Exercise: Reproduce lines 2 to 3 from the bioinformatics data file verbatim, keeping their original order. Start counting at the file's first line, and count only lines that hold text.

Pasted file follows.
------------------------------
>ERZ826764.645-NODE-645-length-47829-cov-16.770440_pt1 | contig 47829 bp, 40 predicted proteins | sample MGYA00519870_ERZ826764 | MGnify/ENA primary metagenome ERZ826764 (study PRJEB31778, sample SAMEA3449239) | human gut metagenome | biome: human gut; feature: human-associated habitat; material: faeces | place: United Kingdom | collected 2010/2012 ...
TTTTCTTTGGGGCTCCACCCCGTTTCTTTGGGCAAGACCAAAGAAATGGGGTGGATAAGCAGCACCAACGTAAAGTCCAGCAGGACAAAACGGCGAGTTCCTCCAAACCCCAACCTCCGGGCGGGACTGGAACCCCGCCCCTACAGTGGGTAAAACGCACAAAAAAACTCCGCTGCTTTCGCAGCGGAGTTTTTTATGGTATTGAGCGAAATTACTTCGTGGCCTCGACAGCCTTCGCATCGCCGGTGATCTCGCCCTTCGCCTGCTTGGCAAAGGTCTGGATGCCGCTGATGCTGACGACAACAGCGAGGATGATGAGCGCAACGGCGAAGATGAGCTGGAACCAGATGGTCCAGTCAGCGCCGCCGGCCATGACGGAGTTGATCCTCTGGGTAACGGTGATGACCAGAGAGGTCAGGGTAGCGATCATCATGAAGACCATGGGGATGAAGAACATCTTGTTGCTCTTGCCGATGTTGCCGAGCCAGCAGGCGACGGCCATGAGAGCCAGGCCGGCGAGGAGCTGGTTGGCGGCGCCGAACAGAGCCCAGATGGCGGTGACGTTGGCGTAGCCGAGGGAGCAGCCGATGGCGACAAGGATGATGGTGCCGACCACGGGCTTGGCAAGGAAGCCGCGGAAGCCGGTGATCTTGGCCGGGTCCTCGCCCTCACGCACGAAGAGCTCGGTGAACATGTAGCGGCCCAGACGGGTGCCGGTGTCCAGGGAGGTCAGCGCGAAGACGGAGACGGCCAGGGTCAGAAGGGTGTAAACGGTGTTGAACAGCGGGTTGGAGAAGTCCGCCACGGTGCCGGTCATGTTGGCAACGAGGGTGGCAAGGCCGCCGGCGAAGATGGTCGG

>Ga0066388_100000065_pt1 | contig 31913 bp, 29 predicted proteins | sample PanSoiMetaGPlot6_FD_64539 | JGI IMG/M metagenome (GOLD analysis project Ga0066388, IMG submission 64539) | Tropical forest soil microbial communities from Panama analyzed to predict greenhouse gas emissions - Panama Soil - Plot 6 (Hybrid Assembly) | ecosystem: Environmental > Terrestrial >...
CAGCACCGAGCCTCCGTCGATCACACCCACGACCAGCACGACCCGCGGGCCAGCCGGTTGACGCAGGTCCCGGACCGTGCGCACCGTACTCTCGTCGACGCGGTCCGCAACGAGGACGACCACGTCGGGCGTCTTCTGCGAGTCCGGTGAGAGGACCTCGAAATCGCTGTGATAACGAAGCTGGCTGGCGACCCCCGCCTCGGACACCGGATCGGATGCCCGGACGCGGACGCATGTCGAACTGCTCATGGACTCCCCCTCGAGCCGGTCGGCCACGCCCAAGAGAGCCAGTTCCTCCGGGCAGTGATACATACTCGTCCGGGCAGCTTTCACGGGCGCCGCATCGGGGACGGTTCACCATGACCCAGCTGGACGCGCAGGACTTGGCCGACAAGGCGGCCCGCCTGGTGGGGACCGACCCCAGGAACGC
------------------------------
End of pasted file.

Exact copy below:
TTTTCTTTGGGGCTCCACCCCGTTTCTTTGGGCAAGACCAAAGAAATGGGGTGGATAAGCAGCACCAACGTAAAGTCCAGCAGGACAAAACGGCGAGTTCCTCCAAACCCCAACCTCCGGGCGGGACTGGAACCCCGCCCCTACAGTGGGTAAAACGCACAAAAAAACTCCGCTGCTTTCGCAGCGGAGTTTTTTATGGTATTGAGCGAAATTACTTCGTGGCCTCGACAGCCTTCGCATCGCCGGTGATCTCGCCCTTCGCCTGCTTGGCAAAGGTCTGGATGCCGCTGATGCTGACGACAACAGCGAGGATGATGAGCGCAACGGCGAAGATGAGCTGGAACCAGATGGTCCAGTCAGCGCCGCCGGCCATGACGGAGTTGATCCTCTGGGTAACGGTGATGACCAGAGAGGTCAGGGTAGCGATCATCATGAAGACCATGGGGATGAAGAACATCTTGTTGCTCTTGCCGATGTTGCCGAGCCAGCAGGCGACGGCCATGAGAGCCAGGCCGGCGAGGAGCTGGTTGGCGGCGCCGAACAGAGCCCAGATGGCGGTGACGTTGGCGTAGCCGAGGGAGCAGCCGATGGCGACAAGGATGATGGTGCCGACCACGGGCTTGGCAAGGAAGCCGCGGAAGCCGGTGATCTTGGCCGGGTCCTCGCCCTCACGCACGAAGAGCTCGGTGAACATGTAGCGGCCCAGACGGGTGCCGGTGTCCAGGGAGGTCAGCGCGAAGACGGAGACGGCCAGGGTCAGAAGGGTGTAAACGGTGTTGAACAGCGGGTTGGAGAAGTCCGCCACGGTGCCGGTCATGTTGGCAACGAGGGTGGCAAGGCCGCCGGCGAAGATGGTCGG

>Ga0066388_100000065_pt1 | contig 31913 bp, 29 predicted proteins | sample PanSoiMetaGPlot6_FD_64539 | JGI IMG/M metagenome (GOLD analysis project Ga0066388, IMG submission 64539) | Tropical forest soil microbial communities from Panama analyzed to predict greenhouse gas emissions - Panama Soil - Plot 6 (Hybrid Assembly) | ecosystem: Environmental > Terrestrial >...